Political influence in the Church of Sweden is still visible 20 years after it ceased to be a state church, Evangelical Focus
Sunday, September 19, Church of Sweden (Swedish Church) will vote in an election to the General Synod which has many similarities to a parliamentary election.
Both political parties and independent “nomination groups” participate in a system inherited from the time when the Lutheran Church was still a state church. That changed in 2000, and more and more there is one frustration over the influence of politicians in theological matters.
“The general population in Sweden may be culturally distant from the teachings of the Church, but they still seem to want to the church to fulfill its mission, which is not political but religious, ”he says Per Ewert, Director of the Clapham Institute, a Swedish Christian think tank.
Ewert, who is writing a doctoral dissertation on the political processes that shaped Sweden into the world’s most secular-individualistic nation, answered questions about Evangelical focus.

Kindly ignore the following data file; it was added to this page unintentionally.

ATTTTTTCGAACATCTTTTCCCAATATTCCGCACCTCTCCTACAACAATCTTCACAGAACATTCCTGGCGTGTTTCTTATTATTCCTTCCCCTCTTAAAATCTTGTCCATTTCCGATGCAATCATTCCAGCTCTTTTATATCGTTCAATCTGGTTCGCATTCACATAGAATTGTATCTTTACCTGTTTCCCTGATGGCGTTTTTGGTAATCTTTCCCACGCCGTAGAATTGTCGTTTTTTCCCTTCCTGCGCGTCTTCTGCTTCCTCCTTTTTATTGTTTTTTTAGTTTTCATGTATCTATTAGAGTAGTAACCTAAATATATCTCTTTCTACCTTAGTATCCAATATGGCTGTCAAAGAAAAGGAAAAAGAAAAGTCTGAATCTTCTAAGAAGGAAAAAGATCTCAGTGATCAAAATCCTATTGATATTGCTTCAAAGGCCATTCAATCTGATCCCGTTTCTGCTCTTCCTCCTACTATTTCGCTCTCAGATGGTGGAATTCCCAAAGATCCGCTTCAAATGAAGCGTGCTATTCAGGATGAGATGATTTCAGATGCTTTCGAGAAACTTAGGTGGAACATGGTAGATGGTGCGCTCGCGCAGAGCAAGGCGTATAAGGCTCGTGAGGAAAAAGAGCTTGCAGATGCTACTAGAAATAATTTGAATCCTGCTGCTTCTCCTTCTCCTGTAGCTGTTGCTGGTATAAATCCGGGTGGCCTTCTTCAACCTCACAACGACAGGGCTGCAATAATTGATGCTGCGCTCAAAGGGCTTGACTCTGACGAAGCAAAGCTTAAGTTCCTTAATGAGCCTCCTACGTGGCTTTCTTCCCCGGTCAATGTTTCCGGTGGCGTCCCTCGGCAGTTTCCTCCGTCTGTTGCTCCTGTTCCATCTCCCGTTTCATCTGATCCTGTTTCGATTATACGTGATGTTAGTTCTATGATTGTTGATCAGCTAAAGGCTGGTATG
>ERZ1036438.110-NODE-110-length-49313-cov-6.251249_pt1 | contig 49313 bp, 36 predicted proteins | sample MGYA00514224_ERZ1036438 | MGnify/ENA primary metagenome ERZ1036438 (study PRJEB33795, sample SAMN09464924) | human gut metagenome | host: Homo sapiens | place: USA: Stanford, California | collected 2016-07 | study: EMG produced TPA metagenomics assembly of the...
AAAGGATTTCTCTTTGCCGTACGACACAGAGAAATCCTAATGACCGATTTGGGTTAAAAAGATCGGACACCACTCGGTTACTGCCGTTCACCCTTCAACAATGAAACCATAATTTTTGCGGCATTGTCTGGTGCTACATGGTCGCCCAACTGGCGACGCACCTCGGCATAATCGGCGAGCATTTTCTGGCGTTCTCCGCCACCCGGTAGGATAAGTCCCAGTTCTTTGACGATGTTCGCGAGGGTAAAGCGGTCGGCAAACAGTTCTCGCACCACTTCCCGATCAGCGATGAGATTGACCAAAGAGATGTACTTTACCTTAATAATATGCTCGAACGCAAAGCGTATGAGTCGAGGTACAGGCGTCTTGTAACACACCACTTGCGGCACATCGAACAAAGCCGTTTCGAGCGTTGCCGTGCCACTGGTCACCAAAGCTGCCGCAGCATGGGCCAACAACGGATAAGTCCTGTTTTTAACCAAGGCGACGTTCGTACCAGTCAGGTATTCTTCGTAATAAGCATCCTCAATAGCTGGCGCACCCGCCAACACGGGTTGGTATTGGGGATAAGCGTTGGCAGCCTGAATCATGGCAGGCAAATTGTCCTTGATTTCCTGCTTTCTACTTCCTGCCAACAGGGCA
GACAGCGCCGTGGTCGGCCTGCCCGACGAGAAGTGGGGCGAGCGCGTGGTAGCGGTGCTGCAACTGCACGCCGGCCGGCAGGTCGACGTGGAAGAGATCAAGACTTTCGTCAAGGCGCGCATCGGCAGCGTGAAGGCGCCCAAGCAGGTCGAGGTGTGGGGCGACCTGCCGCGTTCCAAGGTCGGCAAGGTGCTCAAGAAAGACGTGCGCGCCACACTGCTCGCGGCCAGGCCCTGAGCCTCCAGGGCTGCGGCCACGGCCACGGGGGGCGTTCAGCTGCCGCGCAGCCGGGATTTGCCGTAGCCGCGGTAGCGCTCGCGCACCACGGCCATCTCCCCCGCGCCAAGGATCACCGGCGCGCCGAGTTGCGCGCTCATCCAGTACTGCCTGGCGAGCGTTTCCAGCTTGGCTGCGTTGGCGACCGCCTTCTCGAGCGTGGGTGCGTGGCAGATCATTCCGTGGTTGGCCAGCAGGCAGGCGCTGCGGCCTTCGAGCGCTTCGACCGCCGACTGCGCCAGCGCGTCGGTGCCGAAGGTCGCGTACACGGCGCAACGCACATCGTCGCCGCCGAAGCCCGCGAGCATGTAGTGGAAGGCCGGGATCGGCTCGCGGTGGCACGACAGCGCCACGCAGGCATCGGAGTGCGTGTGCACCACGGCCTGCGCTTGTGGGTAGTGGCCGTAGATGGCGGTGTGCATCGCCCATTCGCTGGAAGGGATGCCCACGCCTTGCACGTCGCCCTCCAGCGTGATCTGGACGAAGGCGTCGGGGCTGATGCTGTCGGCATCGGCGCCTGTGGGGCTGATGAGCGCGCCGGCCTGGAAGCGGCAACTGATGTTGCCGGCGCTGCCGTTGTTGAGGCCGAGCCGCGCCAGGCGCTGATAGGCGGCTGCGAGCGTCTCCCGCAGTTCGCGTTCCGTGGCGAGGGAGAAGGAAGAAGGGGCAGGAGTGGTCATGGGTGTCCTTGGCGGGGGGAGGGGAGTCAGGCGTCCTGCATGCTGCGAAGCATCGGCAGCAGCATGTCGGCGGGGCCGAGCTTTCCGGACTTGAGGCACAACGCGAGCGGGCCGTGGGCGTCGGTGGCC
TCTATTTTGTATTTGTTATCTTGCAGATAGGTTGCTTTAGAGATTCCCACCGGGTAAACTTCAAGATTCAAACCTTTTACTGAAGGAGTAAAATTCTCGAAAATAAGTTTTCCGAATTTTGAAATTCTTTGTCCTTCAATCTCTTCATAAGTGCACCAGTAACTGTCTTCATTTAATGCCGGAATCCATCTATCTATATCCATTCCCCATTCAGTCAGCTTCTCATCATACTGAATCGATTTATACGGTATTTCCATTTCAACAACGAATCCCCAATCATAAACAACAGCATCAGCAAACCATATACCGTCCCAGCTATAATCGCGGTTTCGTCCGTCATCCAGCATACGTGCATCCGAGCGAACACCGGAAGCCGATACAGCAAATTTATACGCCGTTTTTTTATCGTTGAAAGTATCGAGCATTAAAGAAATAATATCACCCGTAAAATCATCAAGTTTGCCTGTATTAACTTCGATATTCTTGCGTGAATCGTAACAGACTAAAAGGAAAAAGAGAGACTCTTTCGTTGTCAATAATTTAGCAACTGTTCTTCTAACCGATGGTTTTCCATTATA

Per Ewert of the Swedish think tank Clapham Institut.
Question. Why is there such a large political representation in the Swedish church election and the general synod?
Response. The church election to the General Synod is a remnant of the system of a Lutheran state church, which was abolished in 2000. However, this even seemed to have sharpened the grip of especially the Social Democrats, who were very influential in the secularization of the state Church from within during the last century.
We still have three parties that formally participate in the church election, the Social Democrats, the Liberal Center Party and the nationalist Sweden Democrats (who in principle are only there to be an opposite front against the Social Democrats).
Some nomination groups (as they are called in the election) have been directly linked to, but now only loose, political parties. Only three groups are outside the political system: the theologically liberal open church, the type of common alternative POSK, and the evangelical group Fearless Church.